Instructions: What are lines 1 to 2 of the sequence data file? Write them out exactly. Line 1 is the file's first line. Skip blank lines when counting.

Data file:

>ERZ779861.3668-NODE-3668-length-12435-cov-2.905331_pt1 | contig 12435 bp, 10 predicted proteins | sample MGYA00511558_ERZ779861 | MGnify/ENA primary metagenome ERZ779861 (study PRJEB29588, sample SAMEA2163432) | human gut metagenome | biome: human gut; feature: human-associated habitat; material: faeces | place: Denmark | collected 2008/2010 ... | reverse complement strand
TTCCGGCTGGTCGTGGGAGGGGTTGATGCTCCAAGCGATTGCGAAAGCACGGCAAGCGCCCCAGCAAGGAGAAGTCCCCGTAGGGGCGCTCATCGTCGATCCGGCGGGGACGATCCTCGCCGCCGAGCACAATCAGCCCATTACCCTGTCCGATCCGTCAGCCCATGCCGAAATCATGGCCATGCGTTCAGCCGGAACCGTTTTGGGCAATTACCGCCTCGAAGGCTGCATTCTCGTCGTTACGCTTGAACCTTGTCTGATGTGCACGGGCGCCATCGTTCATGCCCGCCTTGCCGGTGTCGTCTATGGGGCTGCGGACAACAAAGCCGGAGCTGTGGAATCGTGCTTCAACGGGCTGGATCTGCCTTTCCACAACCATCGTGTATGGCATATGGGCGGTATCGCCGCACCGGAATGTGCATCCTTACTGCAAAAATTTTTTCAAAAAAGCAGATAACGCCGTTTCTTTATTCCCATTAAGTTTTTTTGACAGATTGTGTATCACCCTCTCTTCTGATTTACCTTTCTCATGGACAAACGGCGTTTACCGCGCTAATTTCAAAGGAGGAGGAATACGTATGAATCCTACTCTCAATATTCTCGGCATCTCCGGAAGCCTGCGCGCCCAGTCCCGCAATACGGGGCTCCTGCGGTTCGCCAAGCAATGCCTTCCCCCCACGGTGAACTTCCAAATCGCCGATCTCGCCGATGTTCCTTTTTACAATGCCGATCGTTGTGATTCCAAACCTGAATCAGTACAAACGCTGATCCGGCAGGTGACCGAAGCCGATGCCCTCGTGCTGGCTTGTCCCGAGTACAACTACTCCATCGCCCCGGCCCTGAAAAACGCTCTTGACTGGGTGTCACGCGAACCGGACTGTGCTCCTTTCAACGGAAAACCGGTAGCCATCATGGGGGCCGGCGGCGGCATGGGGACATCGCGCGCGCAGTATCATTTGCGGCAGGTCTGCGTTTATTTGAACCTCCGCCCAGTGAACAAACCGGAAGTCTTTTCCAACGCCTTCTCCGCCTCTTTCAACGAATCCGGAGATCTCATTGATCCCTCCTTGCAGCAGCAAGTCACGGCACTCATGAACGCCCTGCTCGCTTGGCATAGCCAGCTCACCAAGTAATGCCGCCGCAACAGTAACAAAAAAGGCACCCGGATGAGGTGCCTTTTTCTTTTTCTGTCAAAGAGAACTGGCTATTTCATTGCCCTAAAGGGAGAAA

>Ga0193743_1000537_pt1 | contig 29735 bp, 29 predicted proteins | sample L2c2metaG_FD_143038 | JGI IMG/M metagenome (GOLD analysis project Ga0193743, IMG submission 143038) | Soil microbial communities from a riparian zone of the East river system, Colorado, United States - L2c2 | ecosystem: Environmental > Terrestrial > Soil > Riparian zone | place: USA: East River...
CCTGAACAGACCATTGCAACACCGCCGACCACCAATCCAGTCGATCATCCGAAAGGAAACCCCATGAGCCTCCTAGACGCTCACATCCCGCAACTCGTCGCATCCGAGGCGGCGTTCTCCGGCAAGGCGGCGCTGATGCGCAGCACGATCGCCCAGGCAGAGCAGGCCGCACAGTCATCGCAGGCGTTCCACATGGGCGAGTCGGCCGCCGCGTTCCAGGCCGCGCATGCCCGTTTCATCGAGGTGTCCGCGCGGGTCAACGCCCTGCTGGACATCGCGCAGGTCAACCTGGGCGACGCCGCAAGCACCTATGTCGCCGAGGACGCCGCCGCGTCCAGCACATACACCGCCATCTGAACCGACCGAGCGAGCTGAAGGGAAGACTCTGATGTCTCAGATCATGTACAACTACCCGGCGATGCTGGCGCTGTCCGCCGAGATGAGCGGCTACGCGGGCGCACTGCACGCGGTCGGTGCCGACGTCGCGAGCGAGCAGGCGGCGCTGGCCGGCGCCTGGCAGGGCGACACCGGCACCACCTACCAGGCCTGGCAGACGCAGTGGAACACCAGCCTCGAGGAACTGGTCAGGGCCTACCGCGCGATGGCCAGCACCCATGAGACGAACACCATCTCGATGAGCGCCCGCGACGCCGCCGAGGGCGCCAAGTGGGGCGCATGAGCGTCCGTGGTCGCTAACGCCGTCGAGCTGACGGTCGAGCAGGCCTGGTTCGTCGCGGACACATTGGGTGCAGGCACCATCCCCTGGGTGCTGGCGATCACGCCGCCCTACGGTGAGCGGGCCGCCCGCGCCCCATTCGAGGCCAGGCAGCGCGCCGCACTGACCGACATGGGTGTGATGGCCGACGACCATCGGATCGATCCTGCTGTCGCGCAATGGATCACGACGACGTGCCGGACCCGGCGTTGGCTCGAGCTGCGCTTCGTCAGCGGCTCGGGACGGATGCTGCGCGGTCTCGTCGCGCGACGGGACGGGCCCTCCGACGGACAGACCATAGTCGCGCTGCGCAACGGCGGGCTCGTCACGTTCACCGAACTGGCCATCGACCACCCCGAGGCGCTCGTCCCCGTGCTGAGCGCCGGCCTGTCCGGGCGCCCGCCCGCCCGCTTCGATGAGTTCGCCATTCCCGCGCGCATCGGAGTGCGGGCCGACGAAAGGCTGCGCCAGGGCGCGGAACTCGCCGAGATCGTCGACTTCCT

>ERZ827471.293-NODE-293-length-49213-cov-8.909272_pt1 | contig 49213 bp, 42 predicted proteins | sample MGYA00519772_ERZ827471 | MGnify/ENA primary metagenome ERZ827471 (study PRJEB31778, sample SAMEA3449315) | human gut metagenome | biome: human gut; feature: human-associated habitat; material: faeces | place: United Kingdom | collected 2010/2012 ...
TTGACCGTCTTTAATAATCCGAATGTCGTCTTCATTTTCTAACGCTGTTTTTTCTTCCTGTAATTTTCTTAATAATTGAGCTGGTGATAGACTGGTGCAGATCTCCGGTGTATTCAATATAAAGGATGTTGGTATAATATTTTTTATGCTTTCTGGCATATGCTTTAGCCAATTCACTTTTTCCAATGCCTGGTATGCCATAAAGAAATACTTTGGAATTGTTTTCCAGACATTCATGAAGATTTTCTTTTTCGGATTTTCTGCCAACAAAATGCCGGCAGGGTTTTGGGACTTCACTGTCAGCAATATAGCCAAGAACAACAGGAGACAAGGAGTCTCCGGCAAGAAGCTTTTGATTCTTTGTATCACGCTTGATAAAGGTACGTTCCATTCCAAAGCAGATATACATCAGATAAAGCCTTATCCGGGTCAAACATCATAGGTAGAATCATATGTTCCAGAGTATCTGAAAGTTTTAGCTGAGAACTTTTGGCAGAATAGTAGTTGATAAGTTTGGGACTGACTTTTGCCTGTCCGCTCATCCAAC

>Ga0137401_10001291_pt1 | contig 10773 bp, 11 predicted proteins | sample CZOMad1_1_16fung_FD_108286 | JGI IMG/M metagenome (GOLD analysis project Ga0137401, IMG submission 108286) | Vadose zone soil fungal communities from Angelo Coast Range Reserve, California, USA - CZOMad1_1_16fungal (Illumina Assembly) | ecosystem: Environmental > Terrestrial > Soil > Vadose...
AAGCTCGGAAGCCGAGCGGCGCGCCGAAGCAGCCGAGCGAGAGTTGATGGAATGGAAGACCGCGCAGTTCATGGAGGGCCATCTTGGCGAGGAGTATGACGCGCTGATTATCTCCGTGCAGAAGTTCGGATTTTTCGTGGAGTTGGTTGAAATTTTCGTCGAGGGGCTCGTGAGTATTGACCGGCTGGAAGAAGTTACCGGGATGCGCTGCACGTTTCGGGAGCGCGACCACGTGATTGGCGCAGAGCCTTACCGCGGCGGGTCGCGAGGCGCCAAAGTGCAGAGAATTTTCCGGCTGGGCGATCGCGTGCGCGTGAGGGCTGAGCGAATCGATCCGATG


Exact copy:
>ERZ779861.3668-NODE-3668-length-12435-cov-2.905331_pt1 | contig 12435 bp, 10 predicted proteins | sample MGYA00511558_ERZ779861 | MGnify/ENA primary metagenome ERZ779861 (study PRJEB29588, sample SAMEA2163432) | human gut metagenome | biome: human gut; feature: human-associated habitat; material: faeces | place: Denmark | collected 2008/2010 ... | reverse complement strand
TTCCGGCTGGTCGTGGGAGGGGTTGATGCTCCAAGCGATTGCGAAAGCACGGCAAGCGCCCCAGCAAGGAGAAGTCCCCGTAGGGGCGCTCATCGTCGATCCGGCGGGGACGATCCTCGCCGCCGAGCACAATCAGCCCATTACCCTGTCCGATCCGTCAGCCCATGCCGAAATCATGGCCATGCGTTCAGCCGGAACCGTTTTGGGCAATTACCGCCTCGAAGGCTGCATTCTCGTCGTTACGCTTGAACCTTGTCTGATGTGCACGGGCGCCATCGTTCATGCCCGCCTTGCCGGTGTCGTCTATGGGGCTGCGGACAACAAAGCCGGAGCTGTGGAATCGTGCTTCAACGGGCTGGATCTGCCTTTCCACAACCATCGTGTATGGCATATGGGCGGTATCGCCGCACCGGAATGTGCATCCTTACTGCAAAAATTTTTTCAAAAAAGCAGATAACGCCGTTTCTTTATTCCCATTAAGTTTTTTTGACAGATTGTGTATCACCCTCTCTTCTGATTTACCTTTCTCATGGACAAACGGCGTTTACCGCGCTAATTTCAAAGGAGGAGGAATACGTATGAATCCTACTCTCAATATTCTCGGCATCTCCGGAAGCCTGCGCGCCCAGTCCCGCAATACGGGGCTCCTGCGGTTCGCCAAGCAATGCCTTCCCCCCACGGTGAACTTCCAAATCGCCGATCTCGCCGATGTTCCTTTTTACAATGCCGATCGTTGTGATTCCAAACCTGAATCAGTACAAACGCTGATCCGGCAGGTGACCGAAGCCGATGCCCTCGTGCTGGCTTGTCCCGAGTACAACTACTCCATCGCCCCGGCCCTGAAAAACGCTCTTGACTGGGTGTCACGCGAACCGGACTGTGCTCCTTTCAACGGAAAACCGGTAGCCATCATGGGGGCCGGCGGCGGCATGGGGACATCGCGCGCGCAGTATCATTTGCGGCAGGTCTGCGTTTATTTGAACCTCCGCCCAGTGAACAAACCGGAAGTCTTTTCCAACGCCTTCTCCGCCTCTTTCAACGAATCCGGAGATCTCATTGATCCCTCCTTGCAGCAGCAAGTCACGGCACTCATGAACGCCCTGCTCGCTTGGCATAGCCAGCTCACCAAGTAATGCCGCCGCAACAGTAACAAAAAAGGCACCCGGATGAGGTGCCTTTTTCTTTTTCTGTCAAAGAGAACTGGCTATTTCATTGCCCTAAAGGGAGAAA